suffering, still hangs on to life, how much it still has a hold over the valiant soul, I can congratulate myself for not having
remained beneath the noble theme that I had to depict." Eventually, the Burghers of Calais
was made into twelve bronze statues. They are located in: Calais, France; Copenhagen, Denmark; Brussels, Belgium; London,
England; Philadelphia, USA; Paris, France; Basel, Switzerland; Washington DC, USA; Tokyo, Japan; Pasadena, USA; New York,
USA; and Seoul, Korea. Only the first four were made in Rodin’s lifetime. Burghers of Calais
did again have to leave the city of Calais during war. To protect the art from being a casualty of World War II, it was moved
to the town hall's basement on August 28, 1939 and then snuck it out of the city for sometime so it would not be destroyed
by the Nazis that occupied the region. The artwork was returned home in 1945.
Burghers of Calais
1884-88. Bronze. 82.5 x 95 x 78 inches.
A year after starting Burghers
of Calais, Rodin finishes another of his remarkable works, The Kiss. In 1888 France commissioned The Kiss to be made in marble for an exhibition in 1889.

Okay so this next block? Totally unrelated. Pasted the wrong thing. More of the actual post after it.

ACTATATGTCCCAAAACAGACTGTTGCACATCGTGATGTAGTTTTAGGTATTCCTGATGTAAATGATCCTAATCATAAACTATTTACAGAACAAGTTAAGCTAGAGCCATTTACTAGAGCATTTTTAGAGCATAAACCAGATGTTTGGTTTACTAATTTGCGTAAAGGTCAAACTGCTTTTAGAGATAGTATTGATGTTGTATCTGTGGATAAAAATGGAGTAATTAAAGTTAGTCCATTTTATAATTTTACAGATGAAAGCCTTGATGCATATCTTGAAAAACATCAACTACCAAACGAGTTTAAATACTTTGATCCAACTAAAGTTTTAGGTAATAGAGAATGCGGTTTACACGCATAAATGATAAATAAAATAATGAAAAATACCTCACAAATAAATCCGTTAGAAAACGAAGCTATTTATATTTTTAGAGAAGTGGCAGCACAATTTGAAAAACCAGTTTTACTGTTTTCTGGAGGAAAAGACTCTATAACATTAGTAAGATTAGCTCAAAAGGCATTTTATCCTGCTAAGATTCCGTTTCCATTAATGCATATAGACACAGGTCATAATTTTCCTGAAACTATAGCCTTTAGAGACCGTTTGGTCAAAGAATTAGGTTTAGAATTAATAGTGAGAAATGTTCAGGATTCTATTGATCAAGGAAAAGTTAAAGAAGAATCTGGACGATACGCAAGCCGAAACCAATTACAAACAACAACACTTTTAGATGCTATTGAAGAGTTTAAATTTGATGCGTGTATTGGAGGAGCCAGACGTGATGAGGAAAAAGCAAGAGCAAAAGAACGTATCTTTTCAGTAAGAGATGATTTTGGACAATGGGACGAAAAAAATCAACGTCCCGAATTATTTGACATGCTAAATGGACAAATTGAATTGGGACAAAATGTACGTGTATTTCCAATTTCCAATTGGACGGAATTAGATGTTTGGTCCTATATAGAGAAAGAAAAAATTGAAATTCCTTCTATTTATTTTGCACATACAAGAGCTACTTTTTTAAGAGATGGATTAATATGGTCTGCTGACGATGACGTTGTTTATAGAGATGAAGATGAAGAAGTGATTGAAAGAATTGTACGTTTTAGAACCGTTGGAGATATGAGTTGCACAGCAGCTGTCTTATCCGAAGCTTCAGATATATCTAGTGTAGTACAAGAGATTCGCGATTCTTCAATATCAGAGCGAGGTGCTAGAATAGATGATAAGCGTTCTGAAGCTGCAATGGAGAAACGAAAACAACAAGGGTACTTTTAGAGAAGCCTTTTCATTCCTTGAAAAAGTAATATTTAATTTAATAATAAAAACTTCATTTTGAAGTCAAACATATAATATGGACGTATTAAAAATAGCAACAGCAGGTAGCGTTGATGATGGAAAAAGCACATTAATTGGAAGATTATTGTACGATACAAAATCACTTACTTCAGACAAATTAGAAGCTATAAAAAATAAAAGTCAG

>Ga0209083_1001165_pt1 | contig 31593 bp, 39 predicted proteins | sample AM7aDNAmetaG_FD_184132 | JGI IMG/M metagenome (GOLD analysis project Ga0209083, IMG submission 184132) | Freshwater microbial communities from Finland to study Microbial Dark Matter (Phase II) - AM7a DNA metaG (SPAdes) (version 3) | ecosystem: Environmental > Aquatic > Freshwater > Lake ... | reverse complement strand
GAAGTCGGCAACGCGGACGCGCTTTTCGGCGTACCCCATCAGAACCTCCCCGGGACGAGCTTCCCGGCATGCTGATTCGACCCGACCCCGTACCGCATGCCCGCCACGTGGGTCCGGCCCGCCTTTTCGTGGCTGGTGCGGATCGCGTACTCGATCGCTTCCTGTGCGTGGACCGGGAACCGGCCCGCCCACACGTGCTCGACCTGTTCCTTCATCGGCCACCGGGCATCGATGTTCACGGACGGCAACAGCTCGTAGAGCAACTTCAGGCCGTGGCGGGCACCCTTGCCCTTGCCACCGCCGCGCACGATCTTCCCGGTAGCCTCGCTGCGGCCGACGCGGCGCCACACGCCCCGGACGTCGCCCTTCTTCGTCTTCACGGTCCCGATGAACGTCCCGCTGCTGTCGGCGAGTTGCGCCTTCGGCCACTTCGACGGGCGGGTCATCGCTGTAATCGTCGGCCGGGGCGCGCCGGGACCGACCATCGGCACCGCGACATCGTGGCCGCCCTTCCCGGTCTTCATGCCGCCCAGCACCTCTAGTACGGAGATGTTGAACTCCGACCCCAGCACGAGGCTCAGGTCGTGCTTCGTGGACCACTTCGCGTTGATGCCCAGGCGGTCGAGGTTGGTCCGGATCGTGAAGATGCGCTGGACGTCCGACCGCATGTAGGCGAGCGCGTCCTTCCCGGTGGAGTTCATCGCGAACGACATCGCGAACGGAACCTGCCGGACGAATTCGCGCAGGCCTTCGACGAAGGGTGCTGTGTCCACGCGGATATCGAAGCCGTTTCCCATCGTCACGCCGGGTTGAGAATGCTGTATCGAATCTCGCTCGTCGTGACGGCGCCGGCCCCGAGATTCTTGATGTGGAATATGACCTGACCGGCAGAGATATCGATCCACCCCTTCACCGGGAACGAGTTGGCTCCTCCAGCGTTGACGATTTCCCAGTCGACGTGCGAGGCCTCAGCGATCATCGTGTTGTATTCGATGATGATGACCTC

Rodin’s career did not stop there. He went on to create many great
sculptures. He bought a villa in Meudon that he was renting and was buying a large collection of art and antiques. He was
not with out his romantic scandal. Rose Beuret was his on-again off-again sweetheart for most of their lives. Rodin had dated
the thirty-something year old sculptor Camile Claudel when he was in his fifties. He then had a
fling at the age of sixty-four with a model and English painter Gwendolen Mary John. She was his
model in Whistler Muse. Rodin world marry Rose eventually. Rodin’s health was quickly declining by 1916. At seventy-seven
years old, and Rose was seventy-three, they two were married on January 29, 1917 in Meudon. In less that a months time, she
passes away, on February 14. Rodin died that November. They were buried side by side in Meudon, France. Their tomb is marked
with a Thinker.
Previously, in 1916, Rodin donated much of his work to state of France.
The Senate accepts this gift and voted to establish the Rodin Museum in the Hôtel Biron. The Museum opened its doors to the
public on August 4, 1919. I have visited many of the large and small museums in Paris, and all things considered,
the Musee Rodin is highly recommended.